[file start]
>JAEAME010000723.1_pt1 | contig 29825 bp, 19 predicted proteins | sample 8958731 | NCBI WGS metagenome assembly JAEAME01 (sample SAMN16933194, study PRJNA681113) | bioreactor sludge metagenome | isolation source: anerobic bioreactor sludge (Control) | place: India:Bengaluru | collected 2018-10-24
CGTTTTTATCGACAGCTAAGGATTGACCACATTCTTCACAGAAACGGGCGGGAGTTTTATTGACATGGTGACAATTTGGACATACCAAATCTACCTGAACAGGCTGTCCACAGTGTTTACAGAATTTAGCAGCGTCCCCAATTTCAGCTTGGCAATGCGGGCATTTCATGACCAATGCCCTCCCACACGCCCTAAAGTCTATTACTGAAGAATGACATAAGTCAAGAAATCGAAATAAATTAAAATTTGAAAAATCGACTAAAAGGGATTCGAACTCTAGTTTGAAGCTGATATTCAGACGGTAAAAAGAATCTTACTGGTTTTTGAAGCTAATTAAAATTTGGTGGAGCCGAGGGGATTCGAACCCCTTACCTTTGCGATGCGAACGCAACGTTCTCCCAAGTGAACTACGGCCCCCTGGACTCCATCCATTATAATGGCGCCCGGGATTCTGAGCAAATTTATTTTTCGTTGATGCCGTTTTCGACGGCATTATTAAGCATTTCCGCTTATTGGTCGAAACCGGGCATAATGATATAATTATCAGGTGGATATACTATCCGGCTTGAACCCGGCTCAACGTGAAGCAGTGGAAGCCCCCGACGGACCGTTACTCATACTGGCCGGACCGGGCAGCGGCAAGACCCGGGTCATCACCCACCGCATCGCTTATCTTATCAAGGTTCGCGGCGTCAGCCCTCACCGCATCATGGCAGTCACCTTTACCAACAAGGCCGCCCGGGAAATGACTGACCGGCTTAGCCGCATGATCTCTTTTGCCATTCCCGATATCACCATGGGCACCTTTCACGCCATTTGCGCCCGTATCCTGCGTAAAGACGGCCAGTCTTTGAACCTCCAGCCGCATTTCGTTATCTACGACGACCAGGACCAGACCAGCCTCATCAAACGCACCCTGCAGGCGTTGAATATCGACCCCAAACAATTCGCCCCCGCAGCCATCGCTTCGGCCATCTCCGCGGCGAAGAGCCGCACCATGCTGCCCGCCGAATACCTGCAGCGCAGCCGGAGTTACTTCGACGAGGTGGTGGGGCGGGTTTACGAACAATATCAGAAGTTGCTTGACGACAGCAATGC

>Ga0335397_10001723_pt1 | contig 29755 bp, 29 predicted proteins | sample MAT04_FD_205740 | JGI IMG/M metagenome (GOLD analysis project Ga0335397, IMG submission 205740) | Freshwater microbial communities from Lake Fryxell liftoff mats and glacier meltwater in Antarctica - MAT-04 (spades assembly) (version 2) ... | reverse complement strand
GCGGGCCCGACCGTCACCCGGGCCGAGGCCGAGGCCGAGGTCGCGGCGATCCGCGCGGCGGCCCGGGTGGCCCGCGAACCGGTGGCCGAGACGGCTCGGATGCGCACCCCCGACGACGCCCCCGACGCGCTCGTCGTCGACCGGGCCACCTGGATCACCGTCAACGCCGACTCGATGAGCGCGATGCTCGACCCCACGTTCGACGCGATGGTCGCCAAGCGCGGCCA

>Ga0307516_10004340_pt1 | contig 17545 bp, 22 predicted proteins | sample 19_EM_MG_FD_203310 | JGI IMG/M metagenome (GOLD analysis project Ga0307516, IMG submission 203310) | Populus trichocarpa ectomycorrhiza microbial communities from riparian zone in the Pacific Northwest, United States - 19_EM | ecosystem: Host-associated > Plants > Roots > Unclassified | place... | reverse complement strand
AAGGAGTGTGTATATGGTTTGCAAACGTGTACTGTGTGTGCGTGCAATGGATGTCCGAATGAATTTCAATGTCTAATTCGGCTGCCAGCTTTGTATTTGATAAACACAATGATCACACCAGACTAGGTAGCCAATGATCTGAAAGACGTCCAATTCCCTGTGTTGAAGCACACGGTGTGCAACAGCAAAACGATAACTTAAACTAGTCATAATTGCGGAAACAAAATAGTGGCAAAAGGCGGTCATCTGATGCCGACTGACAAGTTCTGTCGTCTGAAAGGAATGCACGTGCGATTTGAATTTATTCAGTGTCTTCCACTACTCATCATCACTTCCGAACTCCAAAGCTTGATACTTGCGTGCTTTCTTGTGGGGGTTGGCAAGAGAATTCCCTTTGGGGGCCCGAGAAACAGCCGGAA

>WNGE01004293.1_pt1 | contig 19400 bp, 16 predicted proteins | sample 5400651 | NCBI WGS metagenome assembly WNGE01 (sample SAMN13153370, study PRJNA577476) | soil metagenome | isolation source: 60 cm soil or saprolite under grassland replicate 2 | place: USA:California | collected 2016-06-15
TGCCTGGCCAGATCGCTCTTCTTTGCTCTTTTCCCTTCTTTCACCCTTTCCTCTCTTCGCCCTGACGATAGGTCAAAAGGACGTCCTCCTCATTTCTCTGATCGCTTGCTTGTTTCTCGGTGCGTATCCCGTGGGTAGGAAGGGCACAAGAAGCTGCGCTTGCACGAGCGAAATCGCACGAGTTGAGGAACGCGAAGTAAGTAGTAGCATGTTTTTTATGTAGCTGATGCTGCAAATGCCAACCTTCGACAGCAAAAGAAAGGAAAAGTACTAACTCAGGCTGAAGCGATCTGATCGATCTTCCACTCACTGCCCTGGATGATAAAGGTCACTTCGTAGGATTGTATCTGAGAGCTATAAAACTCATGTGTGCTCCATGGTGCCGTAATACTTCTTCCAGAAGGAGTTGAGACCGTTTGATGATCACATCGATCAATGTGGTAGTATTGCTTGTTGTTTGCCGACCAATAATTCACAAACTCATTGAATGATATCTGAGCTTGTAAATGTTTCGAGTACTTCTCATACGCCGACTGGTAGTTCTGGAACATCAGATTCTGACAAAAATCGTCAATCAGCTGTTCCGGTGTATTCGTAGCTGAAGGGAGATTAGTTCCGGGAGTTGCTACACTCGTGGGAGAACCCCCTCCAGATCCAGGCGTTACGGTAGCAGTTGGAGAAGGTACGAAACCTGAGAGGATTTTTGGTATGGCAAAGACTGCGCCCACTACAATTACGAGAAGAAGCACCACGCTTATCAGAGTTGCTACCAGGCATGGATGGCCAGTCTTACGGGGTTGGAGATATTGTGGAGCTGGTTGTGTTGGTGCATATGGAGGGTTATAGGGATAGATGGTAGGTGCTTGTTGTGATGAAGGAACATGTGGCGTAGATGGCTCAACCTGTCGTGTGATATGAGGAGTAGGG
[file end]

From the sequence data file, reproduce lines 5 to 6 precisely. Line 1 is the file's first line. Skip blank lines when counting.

>Ga0307516_10004340_pt1 | contig 17545 bp, 22 predicted proteins | sample 19_EM_MG_FD_203310 | JGI IMG/M metagenome (GOLD analysis project Ga0307516, IMG submission 203310) | Populus trichocarpa ectomycorrhiza microbial communities from riparian zone in the Pacific Northwest, United States - 19_EM | ecosystem: Host-associated > Plants > Roots > Unclassified | place... | reverse complement strand
AAGGAGTGTGTATATGGTTTGCAAACGTGTACTGTGTGTGCGTGCAATGGATGTCCGAATGAATTTCAATGTCTAATTCGGCTGCCAGCTTTGTATTTGATAAACACAATGATCACACCAGACTAGGTAGCCAATGATCTGAAAGACGTCCAATTCCCTGTGTTGAAGCACACGGTGTGCAACAGCAAAACGATAACTTAAACTAGTCATAATTGCGGAAACAAAATAGTGGCAAAAGGCGGTCATCTGATGCCGACTGACAAGTTCTGTCGTCTGAAAGGAATGCACGTGCGATTTGAATTTATTCAGTGTCTTCCACTACTCATCATCACTTCCGAACTCCAAAGCTTGATACTTGCGTGCTTTCTTGTGGGGGTTGGCAAGAGAATTCCCTTTGGGGGCCCGAGAAACAGCCGGAA